It’s that time again! Tomorrow, the BEA will release the initial 2018Q3 GDP estimate. I’m particularly excited about this one because it will heavily determine whether or not Trump can achieve that elusive goal that Republicans so often loved to remind us that Obama could never reach: 3% GDP growth in a calendar year. I’ll first provide what the current major models are predicting, what I predict, and then walk through some scenarios to see how likely it is that Trump will get to 3% for 2018.
2018Q3 Major Model Estimates as of 10/25/2018:
Atlanta Fed : 3.6%
NY Fed : 2.13%
Moody’s : 3.3%
Looking at other forecasts, consensus seems to be around 3.3% for Q3. For Q4, it looks to be about 3.1.
Adroit’s prediction: 3.1%
Oh man, pretty solid numbers! So that’s 2.2, 4.2 and possibly 3.3 for the first three quarters. So what does the economy have to achieve for that coveted 3%? Let’s see: there are four quarters in a year and we kind of have an idea of what three of those quarters are. To get 3% for the year (well, we’ll go with 2.95 because they round up to one digit after the decimal for these types of announcements), we do:
2.95 * 4 = 11.8
11.8 - (2.2 + 4.2 + 3.3) = 2.1
Trump would just need 2.1% for Q4 to achieve what Obama never could!!!
But not so fast. That’s not how annual GDP growth is calculated.
That’s right, annualized GDP is calculated by doing the following:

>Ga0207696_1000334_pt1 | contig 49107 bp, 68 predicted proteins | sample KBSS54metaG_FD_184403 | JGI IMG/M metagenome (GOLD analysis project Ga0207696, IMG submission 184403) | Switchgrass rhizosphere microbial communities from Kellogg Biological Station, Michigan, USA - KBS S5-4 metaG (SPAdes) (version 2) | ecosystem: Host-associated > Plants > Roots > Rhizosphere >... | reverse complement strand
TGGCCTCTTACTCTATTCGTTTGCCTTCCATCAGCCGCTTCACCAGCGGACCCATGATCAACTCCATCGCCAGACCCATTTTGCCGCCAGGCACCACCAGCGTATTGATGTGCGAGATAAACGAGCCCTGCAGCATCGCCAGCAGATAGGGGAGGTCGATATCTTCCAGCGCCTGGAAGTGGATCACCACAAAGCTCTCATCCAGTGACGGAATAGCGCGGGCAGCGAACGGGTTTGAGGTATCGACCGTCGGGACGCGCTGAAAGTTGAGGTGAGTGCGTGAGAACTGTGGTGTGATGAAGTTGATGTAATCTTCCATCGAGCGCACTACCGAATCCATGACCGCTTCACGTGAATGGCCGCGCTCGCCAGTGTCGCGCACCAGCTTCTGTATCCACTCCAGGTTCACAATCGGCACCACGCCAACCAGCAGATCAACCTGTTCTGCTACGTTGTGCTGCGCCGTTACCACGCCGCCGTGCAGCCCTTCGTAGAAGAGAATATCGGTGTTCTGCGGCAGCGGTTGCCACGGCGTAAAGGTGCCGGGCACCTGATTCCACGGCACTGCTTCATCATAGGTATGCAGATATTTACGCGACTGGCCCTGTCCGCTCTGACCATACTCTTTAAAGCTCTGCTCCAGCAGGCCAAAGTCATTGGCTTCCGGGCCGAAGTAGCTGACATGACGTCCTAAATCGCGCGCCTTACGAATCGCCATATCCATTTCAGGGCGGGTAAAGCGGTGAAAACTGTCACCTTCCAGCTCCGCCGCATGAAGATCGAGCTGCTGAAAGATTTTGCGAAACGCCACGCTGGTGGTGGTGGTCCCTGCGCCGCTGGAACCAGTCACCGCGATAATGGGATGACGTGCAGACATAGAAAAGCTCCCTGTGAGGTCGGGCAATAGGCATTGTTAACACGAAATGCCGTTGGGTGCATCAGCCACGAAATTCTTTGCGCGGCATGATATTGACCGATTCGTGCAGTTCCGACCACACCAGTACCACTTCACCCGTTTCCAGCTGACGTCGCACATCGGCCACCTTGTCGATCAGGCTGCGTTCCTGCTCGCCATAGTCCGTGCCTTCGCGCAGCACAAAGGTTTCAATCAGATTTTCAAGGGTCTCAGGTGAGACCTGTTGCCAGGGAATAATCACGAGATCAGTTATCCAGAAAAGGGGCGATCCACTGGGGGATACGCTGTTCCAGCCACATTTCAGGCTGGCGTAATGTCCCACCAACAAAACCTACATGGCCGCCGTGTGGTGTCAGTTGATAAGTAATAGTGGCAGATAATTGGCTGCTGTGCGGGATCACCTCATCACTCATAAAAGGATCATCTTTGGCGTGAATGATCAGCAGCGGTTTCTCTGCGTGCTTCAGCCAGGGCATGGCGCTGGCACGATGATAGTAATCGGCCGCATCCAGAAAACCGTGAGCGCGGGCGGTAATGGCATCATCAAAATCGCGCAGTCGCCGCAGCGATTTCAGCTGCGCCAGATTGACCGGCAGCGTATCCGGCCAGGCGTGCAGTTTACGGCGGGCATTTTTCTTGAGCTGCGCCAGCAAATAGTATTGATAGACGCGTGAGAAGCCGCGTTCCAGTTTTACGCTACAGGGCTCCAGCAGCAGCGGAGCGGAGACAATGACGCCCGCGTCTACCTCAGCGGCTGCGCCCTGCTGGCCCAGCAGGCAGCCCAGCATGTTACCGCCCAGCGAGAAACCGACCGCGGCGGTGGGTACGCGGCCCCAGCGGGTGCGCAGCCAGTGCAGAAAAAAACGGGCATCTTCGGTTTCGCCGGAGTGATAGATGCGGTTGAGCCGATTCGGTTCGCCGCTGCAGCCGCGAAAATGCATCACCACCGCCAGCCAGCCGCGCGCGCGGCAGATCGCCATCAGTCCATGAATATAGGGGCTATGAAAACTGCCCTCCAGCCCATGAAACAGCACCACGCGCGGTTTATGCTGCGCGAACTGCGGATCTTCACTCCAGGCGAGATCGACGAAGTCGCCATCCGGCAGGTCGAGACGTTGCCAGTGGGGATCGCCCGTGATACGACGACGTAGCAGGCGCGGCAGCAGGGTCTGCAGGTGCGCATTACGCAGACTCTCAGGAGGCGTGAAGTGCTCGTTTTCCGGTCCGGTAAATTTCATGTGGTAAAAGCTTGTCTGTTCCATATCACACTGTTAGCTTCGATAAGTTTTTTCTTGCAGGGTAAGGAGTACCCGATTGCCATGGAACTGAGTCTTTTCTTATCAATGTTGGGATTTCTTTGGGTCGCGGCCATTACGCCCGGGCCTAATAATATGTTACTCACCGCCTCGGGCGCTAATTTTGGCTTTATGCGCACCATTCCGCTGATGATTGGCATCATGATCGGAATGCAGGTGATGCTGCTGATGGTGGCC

A = average GDP over the previous year’s four quarters, chained 2012 dollars
B = average GDP over this year’s four quarters, chained 2012 dollars
C = the difference between the two averages (B - A)
Annual GDP growth = C / A
Well, how do those quarterly GDP numbers come in to play then? Let’s take a look:
|Quarter||GDP||Quarterly Change||Quarterly Growth|
The quarterly growth percentages basically represent the following:
If the economy grew by the Quarterly Change amount for all 4 quarters this year, we’d have this much annual GDP growth.
For example, the annual GDP growth for 2017 was 2.2%, but if you take the average of those 2017 quarterly figures, you get 2.49%. Because remember, to get the annual growth, you have to take C from above and divide by A.
So what does C have to be for 2018 to get 2.95% (i.e. 3%) growth? Well, let’s calculate A:
A = (17863.023 + 17995.150 + 18120.843 + 18223.758) / 4
A = 18050.6935
C = 0.0295 * A
C = 532.49545825
Ok, so that’s our magic number for 2018. Let’s say we go with the Atlanta Fed’s prediction of 3.6% for Q3. That would mean we’d have a Q3 Quarterly Change of 162.4562415 (A * 0.036 / 4) or a Q3 Quarterly GDP of 18674.0322415. What do we have to achieve in Q4 to get to 2.95?
A = 18050.6935
C = B - 18050.6935
532.49545825 = ((18323.963 + 18511.576 + (18674.0322415) + (18674.0322415 + x) / 4) - 18050.6935
18583.18895825 = (18323.963 + 18511.576 + (18674.0322415) + (18674.0322415 + x) / 4
74332.755833 = (18323.963 + 18511.576 + (18674.0322415) + (18674.0322415 + x)
149.15235 = x
If we have 3.6% in Q3, we need a Quarterly Change of 149.15235 in Q4 to get 2.95% annual growth. That comes out to be 3.31% growth required in Q4.
Let’s go with the consensus of 3.3% in Q3. We’d need 3.91% in Q4 to reach our 2.95%.
Let’s go with Adroit’s prediction of 3.1% in Q3. It jumps up to 4.31%.
What say you? What do you think Q3 will bring in and what are the chances that we’ll achieve 3% annual growth this year?